As many theologians have pointed out (Irenaeus, to name one), the fact that they are naked does not seem to indicate perfection, but innocence. They are like children who do not understand how the world works, yet are not ashamed of it. If we understand them in this way, they are nothing like the pristine, perfect humans whom Augustine spoke of, but kids who must still grow and learn. When looking at other parts of this passage, we see that this can be said of the entire creation as well. Humans were placed in the Garden of Eden to "work it and take care of it,” in other words, to help it grow (Gen 2:15). Just as God calls them to “be fruitful and increase” (Gen 1:28), God’s command to humanity is to make sure the earth experiences the same blessing. The world is a canvas, and God has given humanity the paint to use as they see fit.

Sadly, humanity does not use this paint well: they decide to eat of the tree that God told them not to. We can only make guesses as to the purpose of the tree or about what it means, but what we do know is that when they eat of it, they realize that they are naked and they feel shame; they come to an understanding of who they are and they hide because of it. If we understand them as though they are children, the fact that they eat of the tree is indeed disobedience, but out of curiosity and lack of trust, rather than out of cold-hearted rebellion. They do not trust that God is looking out for them and has their best interests in mind.

Do not be mistaken: many problems arise because of this act. When God comes looking for them, they each point fingers: the man at the woman and the woman at the serpent. They are disciplined with increased pain in "labor" and they are both kicked out of the garden, but it is not because they have disobeyed or sinned, but because they know too much and are at risk of even more danger because of it (Gen 3:22). It is clear that things are not the way they once were, but they are not broken beyond repair. They have fallen, but like any child, they get up and walk away with only scrapes and bruises.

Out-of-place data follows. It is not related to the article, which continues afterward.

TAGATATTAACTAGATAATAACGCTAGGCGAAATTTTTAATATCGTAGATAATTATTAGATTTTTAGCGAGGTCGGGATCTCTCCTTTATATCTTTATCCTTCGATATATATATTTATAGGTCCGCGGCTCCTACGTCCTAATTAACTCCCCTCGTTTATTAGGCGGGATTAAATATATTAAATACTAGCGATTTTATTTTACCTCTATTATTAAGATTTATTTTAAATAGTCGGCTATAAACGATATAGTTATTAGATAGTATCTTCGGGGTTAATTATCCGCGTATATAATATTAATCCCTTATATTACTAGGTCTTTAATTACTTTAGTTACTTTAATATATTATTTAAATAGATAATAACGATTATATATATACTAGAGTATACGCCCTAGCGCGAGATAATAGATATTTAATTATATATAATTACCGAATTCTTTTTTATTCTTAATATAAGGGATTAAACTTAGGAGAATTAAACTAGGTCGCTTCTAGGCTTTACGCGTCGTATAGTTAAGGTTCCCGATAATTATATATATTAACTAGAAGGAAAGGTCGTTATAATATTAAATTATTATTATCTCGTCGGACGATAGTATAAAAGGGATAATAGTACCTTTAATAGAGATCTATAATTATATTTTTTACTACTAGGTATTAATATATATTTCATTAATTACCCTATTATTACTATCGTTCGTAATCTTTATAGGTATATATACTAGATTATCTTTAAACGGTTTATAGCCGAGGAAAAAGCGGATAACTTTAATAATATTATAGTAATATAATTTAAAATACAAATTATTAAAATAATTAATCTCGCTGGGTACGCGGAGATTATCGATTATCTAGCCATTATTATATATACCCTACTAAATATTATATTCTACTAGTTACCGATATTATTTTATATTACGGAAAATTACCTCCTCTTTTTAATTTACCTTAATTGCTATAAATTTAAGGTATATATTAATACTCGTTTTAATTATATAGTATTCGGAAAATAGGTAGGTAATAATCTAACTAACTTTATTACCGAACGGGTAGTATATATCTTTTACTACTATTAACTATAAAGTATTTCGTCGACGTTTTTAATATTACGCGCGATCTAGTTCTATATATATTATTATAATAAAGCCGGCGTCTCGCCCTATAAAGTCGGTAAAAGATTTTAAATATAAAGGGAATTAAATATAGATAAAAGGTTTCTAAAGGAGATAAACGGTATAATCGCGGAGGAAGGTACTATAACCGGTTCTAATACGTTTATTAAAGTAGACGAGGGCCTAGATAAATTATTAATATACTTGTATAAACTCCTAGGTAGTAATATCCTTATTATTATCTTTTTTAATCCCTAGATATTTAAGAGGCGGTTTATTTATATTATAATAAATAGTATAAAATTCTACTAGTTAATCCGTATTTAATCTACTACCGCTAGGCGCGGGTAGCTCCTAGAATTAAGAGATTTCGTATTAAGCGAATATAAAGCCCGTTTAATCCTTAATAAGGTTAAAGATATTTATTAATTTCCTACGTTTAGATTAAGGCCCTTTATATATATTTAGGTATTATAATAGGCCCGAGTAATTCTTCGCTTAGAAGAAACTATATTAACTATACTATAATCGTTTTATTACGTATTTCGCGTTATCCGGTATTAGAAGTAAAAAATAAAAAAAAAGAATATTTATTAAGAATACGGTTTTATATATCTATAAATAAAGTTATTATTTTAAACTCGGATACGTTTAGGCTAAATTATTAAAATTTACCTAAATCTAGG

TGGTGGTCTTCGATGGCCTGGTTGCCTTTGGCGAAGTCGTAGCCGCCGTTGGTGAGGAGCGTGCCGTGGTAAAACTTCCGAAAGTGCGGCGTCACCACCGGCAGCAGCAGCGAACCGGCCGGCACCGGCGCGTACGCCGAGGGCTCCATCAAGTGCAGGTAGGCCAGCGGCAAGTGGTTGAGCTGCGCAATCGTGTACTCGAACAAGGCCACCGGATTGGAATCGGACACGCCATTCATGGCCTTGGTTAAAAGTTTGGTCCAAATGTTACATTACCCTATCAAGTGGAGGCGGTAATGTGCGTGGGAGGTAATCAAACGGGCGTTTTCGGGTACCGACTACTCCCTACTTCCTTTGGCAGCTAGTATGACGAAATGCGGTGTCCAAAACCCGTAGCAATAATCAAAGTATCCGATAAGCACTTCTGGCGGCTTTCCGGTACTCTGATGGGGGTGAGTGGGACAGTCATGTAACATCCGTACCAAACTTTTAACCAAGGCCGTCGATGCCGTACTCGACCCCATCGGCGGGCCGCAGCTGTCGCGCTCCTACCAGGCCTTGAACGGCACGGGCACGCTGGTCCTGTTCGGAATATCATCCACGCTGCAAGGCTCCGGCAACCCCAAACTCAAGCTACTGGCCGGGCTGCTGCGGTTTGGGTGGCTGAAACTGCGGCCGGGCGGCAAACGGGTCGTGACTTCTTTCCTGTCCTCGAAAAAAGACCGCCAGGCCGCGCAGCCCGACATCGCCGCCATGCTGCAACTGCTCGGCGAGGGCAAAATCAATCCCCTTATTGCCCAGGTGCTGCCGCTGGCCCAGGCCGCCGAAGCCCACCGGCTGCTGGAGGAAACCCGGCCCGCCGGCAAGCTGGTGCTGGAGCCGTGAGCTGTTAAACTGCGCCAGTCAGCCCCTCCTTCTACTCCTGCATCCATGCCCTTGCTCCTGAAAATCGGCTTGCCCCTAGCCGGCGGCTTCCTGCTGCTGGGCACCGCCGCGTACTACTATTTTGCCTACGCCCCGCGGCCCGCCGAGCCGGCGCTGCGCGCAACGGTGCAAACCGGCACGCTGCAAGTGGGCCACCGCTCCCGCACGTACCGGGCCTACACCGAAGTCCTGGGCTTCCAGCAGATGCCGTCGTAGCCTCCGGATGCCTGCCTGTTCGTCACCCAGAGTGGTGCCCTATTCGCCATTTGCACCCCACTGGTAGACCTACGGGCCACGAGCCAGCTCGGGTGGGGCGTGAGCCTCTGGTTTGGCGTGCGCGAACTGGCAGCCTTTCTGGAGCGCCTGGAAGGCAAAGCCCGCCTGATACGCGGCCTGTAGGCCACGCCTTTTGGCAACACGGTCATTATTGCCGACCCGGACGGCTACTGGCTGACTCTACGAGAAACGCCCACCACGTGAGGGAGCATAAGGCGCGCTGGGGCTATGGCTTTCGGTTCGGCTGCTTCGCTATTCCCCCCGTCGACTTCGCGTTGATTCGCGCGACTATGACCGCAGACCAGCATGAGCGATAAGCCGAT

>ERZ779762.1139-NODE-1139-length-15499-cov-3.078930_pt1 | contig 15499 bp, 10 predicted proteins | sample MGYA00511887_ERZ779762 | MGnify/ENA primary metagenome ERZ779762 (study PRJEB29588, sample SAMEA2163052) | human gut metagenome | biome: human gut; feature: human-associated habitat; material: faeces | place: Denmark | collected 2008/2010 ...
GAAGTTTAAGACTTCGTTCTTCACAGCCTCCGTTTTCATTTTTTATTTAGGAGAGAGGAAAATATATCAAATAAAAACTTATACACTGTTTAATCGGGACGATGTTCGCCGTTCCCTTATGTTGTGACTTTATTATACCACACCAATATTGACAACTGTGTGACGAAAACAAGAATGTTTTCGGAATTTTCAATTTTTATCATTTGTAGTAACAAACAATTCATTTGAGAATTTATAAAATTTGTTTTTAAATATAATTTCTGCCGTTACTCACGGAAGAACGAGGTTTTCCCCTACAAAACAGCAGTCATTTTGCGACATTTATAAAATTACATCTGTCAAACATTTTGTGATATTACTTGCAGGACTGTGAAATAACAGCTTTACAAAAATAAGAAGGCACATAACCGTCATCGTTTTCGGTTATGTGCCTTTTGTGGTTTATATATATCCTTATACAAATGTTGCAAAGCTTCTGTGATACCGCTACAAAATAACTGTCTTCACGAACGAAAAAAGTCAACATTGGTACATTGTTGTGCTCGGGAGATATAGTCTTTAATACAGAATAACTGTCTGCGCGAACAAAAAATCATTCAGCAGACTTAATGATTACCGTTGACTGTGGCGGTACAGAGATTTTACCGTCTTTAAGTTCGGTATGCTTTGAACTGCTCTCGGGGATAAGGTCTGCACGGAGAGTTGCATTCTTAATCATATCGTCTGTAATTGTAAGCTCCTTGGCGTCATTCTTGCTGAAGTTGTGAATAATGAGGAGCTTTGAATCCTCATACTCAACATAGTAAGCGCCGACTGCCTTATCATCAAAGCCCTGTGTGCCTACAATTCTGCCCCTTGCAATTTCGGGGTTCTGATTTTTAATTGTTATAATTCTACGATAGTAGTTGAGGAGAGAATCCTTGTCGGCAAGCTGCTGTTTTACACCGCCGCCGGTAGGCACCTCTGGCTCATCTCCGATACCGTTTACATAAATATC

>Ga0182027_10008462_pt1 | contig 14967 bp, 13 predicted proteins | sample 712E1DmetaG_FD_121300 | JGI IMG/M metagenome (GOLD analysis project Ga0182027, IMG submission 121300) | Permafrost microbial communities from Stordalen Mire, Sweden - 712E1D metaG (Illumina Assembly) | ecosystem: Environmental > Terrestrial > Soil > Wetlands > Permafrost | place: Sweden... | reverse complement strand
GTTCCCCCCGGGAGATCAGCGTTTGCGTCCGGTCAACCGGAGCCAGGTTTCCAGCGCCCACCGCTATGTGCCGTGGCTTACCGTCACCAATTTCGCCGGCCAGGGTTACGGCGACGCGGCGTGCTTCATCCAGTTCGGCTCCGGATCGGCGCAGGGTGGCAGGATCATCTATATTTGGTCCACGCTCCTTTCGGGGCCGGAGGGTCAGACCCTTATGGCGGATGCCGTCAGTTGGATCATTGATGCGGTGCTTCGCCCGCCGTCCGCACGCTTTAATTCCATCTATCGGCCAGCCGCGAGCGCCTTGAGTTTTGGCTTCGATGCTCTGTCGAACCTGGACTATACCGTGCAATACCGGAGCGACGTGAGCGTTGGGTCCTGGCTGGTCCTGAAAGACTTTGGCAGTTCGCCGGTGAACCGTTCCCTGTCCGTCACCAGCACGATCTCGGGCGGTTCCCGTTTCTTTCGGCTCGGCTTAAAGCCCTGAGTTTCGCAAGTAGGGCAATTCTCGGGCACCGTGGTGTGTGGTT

They have acted against God, but God does not abandon them nor does he abandon humanity in the following years. What is clear from the remainder of Genesis is that God is constantly seeking a relationship with humanity, no matter how far they continue to walk away. They keep going down the wrong path, but God calls out to them the whole way. Like a parent attempting to correct the errors of a child, God disciplines and scolds, but never leaves them alone. No matter where they go, no matter how poorly they paint they earth, God persists in loving them.

This story continues, and culminates, in the birth of Jesus. Not only does God refuse to leave humanity alone, but he deliberately chooses to become a human being. The Creator becomes the creation; the incorporeal becomes the physical. God is human, and guess what? It's not a problem for God to be this way.

If we want to keep the Fall, we have issues with the Incarnation. If we truly believe that Jesus is 100% God and 100% human, then humanity is not only worth something, it is worthy of being the home of God Almighty. Humanity is not despicable and broken beyond repair, for in Jesus we see humanity in its fullest, and it is beautiful beyond words. Humanity is not perfect in the Garden: humanity is perfect in Jesus. We must stop looking back at the Garden and start looking forward to glorious return of our Lord and Savior.

It is true that all have sinned and fallen short of the glory of God. It is true that all of us deliberately choose to act against God on many occasions. It is true that we as humans are not fully who God created us to be. But what if our limitations are not the effect of sin, but simply part of the good creation? What if our humanity is not something to be apologetic about, but grateful for? What if our own skin is not just something we should be comfortable living in, but something that God feels comfortable living in?

If the incarnation, life, crucifixion, and resurrection of Jesus Christ proves anything, it's that God truly, fully, and wholeheartedly loves and values humanity for no other reason than the fact that we are his creation. If God himself places such a value on us, we should not only value every other human life on this planet, but we should value ourselves. We should trust ourselves. We should believe in ourselves.

You are valued.

You are loved.

You are sought-after.

You are worth it.

God says so.

This is the gospel of Jesus Christ.

 

 

[i] http://www.who.int/mediacentre/factsheets/fs369/en/

[ii] https://www.nimh.nih.gov/health/statistics/prevalence/major-depression-among-adults.shtml

[iii] https://www.nimh.nih.gov/health/topics/depression/index.shtml